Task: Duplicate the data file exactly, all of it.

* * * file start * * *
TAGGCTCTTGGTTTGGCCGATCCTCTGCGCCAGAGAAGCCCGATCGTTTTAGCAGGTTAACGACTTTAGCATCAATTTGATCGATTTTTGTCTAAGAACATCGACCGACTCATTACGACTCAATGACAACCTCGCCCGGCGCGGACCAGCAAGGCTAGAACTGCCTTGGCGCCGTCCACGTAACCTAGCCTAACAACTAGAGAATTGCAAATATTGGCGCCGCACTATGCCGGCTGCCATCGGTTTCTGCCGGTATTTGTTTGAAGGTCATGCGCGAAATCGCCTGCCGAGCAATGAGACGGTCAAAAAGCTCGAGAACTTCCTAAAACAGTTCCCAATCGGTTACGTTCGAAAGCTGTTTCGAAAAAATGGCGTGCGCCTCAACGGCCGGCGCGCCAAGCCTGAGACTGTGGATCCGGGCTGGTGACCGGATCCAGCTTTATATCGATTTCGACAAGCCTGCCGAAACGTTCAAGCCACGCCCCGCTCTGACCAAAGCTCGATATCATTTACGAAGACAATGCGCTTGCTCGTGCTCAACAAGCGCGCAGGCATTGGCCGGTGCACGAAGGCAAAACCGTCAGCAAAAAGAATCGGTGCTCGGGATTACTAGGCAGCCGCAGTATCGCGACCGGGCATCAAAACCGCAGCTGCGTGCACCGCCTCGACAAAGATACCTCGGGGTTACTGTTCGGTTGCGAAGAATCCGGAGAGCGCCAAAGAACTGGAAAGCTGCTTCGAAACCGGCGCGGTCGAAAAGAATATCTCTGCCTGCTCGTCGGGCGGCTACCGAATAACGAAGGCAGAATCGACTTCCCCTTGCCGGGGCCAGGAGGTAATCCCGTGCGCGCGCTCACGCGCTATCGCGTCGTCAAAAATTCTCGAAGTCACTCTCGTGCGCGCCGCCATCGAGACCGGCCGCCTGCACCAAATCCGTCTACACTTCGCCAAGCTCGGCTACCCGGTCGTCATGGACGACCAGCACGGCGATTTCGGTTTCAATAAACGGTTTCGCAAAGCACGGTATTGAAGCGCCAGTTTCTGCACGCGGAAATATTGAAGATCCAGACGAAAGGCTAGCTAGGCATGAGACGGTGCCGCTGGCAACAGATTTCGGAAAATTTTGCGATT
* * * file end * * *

TAGGCTCTTGGTTTGGCCGATCCTCTGCGCCAGAGAAGCCCGATCGTTTTAGCAGGTTAACGACTTTAGCATCAATTTGATCGATTTTTGTCTAAGAACATCGACCGACTCATTACGACTCAATGACAACCTCGCCCGGCGCGGACCAGCAAGGCTAGAACTGCCTTGGCGCCGTCCACGTAACCTAGCCTAACAACTAGAGAATTGCAAATATTGGCGCCGCACTATGCCGGCTGCCATCGGTTTCTGCCGGTATTTGTTTGAAGGTCATGCGCGAAATCGCCTGCCGAGCAATGAGACGGTCAAAAAGCTCGAGAACTTCCTAAAACAGTTCCCAATCGGTTACGTTCGAAAGCTGTTTCGAAAAAATGGCGTGCGCCTCAACGGCCGGCGCGCCAAGCCTGAGACTGTGGATCCGGGCTGGTGACCGGATCCAGCTTTATATCGATTTCGACAAGCCTGCCGAAACGTTCAAGCCACGCCCCGCTCTGACCAAAGCTCGATATCATTTACGAAGACAATGCGCTTGCTCGTGCTCAACAAGCGCGCAGGCATTGGCCGGTGCACGAAGGCAAAACCGTCAGCAAAAAGAATCGGTGCTCGGGATTACTAGGCAGCCGCAGTATCGCGACCGGGCATCAAAACCGCAGCTGCGTGCACCGCCTCGACAAAGATACCTCGGGGTTACTGTTCGGTTGCGAAGAATCCGGAGAGCGCCAAAGAACTGGAAAGCTGCTTCGAAACCGGCGCGGTCGAAAAGAATATCTCTGCCTGCTCGTCGGGCGGCTACCGAATAACGAAGGCAGAATCGACTTCCCCTTGCCGGGGCCAGGAGGTAATCCCGTGCGCGCGCTCACGCGCTATCGCGTCGTCAAAAATTCTCGAAGTCACTCTCGTGCGCGCCGCCATCGAGACCGGCCGCCTGCACCAAATCCGTCTACACTTCGCCAAGCTCGGCTACCCGGTCGTCATGGACGACCAGCACGGCGATTTCGGTTTCAATAAACGGTTTCGCAAAGCACGGTATTGAAGCGCCAGTTTCTGCACGCGGAAATATTGAAGATCCAGACGAAAGGCTAGCTAGGCATGAGACGGTGCCGCTGGCAACAGATTTCGGAAAATTTTGCGATT